How ENISA can be strengthened further
In September 2023, Kaspersky took part in the public consultation on the performance and further development of the European Union Agency for Cybersecurity (ENISA). To comply with Regulation (EU) 2019/881, the European Commission wanted to assess how the agency had fulfilled its mandate, objective and tasks. The consultation also addressed the EU cybersecurity certification framework.
According to legal provisions [see article 3(1) of Regulation (EU) 2019/881], repealing Regulation (EU) No 526/2013, and the EU Commission’s Call for Evidence ARES (2023)4919878), “ENISA shall contribute to achieving a “high common level of cybersecurity across the Union”, “act as a reference point for advice and expertise on cybersecurity” and “contribute to reducing the fragmentation of the internal market.” ENISA’s objectives include, in particular:
- assisting in the development and implementation of Union policies in the area of cybersecurity, including sectoral policies; the support of capacity-building and preparedness across the Union;
- promoting cooperation, such as sharing information and coordination at Union level;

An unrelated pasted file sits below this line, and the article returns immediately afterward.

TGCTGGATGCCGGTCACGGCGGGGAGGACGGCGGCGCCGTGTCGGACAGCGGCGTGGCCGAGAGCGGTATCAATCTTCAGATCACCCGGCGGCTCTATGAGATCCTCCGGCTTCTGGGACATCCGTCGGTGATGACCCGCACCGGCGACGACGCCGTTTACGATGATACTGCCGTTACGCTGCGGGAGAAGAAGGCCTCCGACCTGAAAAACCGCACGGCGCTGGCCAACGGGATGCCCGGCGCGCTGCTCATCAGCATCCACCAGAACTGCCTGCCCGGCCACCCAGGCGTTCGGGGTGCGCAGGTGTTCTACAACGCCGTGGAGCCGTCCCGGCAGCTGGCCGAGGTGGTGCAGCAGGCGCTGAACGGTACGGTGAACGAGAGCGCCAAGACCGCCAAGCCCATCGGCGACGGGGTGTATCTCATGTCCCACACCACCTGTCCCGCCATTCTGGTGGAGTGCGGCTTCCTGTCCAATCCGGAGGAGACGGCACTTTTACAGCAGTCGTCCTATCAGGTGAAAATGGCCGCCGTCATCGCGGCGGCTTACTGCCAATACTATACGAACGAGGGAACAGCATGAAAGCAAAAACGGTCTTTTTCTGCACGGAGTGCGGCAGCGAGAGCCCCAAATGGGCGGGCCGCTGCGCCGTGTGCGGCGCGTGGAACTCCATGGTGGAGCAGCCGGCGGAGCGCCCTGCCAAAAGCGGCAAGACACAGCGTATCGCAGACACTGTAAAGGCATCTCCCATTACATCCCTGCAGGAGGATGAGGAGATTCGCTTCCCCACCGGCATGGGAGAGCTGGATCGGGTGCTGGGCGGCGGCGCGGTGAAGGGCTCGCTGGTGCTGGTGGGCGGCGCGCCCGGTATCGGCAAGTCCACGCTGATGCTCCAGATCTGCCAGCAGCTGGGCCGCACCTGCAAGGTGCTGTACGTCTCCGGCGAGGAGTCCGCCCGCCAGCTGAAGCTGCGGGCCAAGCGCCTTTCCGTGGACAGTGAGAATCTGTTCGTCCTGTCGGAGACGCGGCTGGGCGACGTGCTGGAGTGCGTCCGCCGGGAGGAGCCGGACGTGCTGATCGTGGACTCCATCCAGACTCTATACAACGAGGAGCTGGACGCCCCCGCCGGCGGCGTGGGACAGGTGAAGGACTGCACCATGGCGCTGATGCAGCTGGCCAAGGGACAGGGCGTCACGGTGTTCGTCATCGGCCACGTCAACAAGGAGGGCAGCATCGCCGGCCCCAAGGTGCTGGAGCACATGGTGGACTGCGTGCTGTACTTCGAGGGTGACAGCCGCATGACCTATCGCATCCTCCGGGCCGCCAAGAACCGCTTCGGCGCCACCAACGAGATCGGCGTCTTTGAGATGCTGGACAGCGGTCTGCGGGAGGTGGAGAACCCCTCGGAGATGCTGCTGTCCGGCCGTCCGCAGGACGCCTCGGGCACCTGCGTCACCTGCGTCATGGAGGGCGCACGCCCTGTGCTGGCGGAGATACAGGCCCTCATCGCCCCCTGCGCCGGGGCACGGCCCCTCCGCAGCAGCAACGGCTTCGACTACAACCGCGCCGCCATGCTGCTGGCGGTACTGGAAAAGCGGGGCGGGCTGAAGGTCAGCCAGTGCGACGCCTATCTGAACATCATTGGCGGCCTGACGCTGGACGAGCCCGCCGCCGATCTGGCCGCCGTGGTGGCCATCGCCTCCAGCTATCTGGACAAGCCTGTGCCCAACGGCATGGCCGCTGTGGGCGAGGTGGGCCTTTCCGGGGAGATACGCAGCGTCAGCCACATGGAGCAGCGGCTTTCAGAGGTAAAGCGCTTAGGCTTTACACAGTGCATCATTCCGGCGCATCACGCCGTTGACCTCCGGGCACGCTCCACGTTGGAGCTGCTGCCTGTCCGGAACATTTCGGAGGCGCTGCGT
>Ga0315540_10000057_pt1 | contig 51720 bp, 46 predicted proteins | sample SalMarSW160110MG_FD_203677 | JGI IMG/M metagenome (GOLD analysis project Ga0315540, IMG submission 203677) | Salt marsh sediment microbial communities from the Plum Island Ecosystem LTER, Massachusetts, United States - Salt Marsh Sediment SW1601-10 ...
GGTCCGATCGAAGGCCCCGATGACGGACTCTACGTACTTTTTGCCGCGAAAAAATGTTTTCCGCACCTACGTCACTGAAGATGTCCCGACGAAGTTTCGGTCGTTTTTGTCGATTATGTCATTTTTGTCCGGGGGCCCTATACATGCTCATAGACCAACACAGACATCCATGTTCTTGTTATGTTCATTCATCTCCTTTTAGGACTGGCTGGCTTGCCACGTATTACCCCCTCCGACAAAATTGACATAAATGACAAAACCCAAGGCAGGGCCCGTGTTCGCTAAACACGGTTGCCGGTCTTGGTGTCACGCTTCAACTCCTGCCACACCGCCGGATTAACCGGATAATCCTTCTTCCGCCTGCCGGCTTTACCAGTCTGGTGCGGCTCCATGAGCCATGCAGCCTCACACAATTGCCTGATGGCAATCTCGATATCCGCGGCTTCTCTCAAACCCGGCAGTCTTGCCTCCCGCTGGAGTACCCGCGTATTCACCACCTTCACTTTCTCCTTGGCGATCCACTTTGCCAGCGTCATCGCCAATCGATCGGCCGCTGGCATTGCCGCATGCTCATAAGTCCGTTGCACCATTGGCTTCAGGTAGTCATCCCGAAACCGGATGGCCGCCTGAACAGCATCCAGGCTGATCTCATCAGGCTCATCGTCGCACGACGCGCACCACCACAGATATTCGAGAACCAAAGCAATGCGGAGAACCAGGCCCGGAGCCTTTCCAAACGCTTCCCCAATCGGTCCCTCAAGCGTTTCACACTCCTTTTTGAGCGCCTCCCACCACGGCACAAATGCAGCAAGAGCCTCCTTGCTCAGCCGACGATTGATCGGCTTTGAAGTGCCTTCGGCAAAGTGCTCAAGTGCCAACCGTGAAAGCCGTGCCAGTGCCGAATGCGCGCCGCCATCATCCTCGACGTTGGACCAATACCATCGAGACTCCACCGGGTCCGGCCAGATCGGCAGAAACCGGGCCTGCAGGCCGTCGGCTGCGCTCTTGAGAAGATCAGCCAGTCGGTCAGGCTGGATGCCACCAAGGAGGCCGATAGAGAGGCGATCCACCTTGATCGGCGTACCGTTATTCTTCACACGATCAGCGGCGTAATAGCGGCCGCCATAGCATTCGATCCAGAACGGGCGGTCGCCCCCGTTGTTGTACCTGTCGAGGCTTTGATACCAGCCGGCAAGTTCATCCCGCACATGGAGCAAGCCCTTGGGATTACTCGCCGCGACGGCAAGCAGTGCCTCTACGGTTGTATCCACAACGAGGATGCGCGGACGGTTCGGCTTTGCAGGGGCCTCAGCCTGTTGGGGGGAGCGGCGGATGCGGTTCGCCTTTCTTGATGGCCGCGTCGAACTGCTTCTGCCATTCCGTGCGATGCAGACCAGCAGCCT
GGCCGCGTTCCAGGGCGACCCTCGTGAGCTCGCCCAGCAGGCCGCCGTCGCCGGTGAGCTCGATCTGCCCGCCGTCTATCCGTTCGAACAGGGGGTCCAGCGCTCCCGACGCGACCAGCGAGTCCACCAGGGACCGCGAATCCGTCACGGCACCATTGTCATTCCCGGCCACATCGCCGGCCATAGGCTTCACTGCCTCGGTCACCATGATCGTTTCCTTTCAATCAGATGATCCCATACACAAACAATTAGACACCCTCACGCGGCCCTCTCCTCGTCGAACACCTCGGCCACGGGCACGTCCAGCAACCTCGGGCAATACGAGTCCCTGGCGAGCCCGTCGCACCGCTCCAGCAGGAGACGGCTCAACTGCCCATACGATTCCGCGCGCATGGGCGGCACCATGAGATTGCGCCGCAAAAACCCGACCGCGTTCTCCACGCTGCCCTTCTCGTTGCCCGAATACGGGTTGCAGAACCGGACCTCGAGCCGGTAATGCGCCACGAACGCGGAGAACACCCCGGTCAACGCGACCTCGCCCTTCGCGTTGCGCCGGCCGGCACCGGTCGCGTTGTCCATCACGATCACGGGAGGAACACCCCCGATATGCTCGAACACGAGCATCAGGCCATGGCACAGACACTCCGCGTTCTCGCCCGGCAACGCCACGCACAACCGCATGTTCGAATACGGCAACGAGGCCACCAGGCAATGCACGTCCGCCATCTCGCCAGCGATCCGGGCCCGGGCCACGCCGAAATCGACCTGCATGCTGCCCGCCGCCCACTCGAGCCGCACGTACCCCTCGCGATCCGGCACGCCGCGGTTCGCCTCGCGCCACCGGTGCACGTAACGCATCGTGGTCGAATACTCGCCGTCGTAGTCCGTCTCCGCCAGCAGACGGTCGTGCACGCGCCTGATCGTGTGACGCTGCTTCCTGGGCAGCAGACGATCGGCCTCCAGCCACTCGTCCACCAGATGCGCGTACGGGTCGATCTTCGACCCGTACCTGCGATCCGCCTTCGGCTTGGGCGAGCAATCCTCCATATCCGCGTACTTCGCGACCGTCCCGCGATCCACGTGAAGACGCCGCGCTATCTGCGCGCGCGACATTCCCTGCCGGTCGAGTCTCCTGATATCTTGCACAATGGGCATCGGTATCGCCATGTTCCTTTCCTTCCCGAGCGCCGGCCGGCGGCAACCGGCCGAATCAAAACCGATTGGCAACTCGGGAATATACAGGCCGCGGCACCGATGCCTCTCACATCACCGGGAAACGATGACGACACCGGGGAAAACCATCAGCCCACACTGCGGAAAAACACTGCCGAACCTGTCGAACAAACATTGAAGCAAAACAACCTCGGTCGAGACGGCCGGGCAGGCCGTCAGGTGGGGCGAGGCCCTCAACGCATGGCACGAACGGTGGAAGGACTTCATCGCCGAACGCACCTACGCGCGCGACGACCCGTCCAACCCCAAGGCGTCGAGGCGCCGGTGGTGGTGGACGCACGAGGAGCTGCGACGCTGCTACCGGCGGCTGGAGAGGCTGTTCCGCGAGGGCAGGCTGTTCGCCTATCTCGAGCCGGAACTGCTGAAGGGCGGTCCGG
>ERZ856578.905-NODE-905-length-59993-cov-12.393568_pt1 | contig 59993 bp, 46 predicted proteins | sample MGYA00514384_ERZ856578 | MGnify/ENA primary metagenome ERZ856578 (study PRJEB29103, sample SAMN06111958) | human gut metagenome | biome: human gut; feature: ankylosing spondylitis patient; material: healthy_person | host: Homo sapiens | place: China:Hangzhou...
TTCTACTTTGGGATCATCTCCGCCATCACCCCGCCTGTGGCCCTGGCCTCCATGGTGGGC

- increasing cybersecurity capabilities at Union level in preventing and responding to cyber threats;
- contributing to the establishment and maintenance of the European cybersecurity certification, and
- promoting a high level of cybersecurity awareness.
In its feedback, Kaspersky, to start with, explicitly praised the agency’s achievements in providing guidance and enhancing cybersecurity capabilities. It has contributed to the improvement of collective cyber resilience by strengthening cross-border collaboration between Member States.
In view of the planned extension of competencies and in line with the provisions of the NIS2 Directive and the draft Cyber Resilience Act, the EU now has the duty to provide sufficient resources. To address this challenge, Kaspersky suggested the following measures:
(i) Increased budget allocation/augmentation of ENISA's budget
A financial boost is essential to ensure that ENISA can effectively fulfill its expanded responsibilities which include a broader range of cybersecurity challenges. A larger budget could enable ENISA to invest in state-of-the-art technologies, recruit top-notch talent, and implement comprehensive cybersecurity initiatives, ultimately strengthening the EU's cybersecurity defense.
(ii) Skill enhancement
In the ever-evolving field of cybersecurity, continuous skill development is essential. Kaspersky emphasized the importance of ENISA collaborating with academic and research institutions specializing in cybersecurity. These partnerships will help ensure that ENISA's staff stays up-to-date with the latest cybersecurity knowledge and practices. This proactive approach will enable ENISA to leverage the latest insights, best practices, and innovative solutions to confront emerging threats effectively.
(iii) Strategic collaborations/partnerships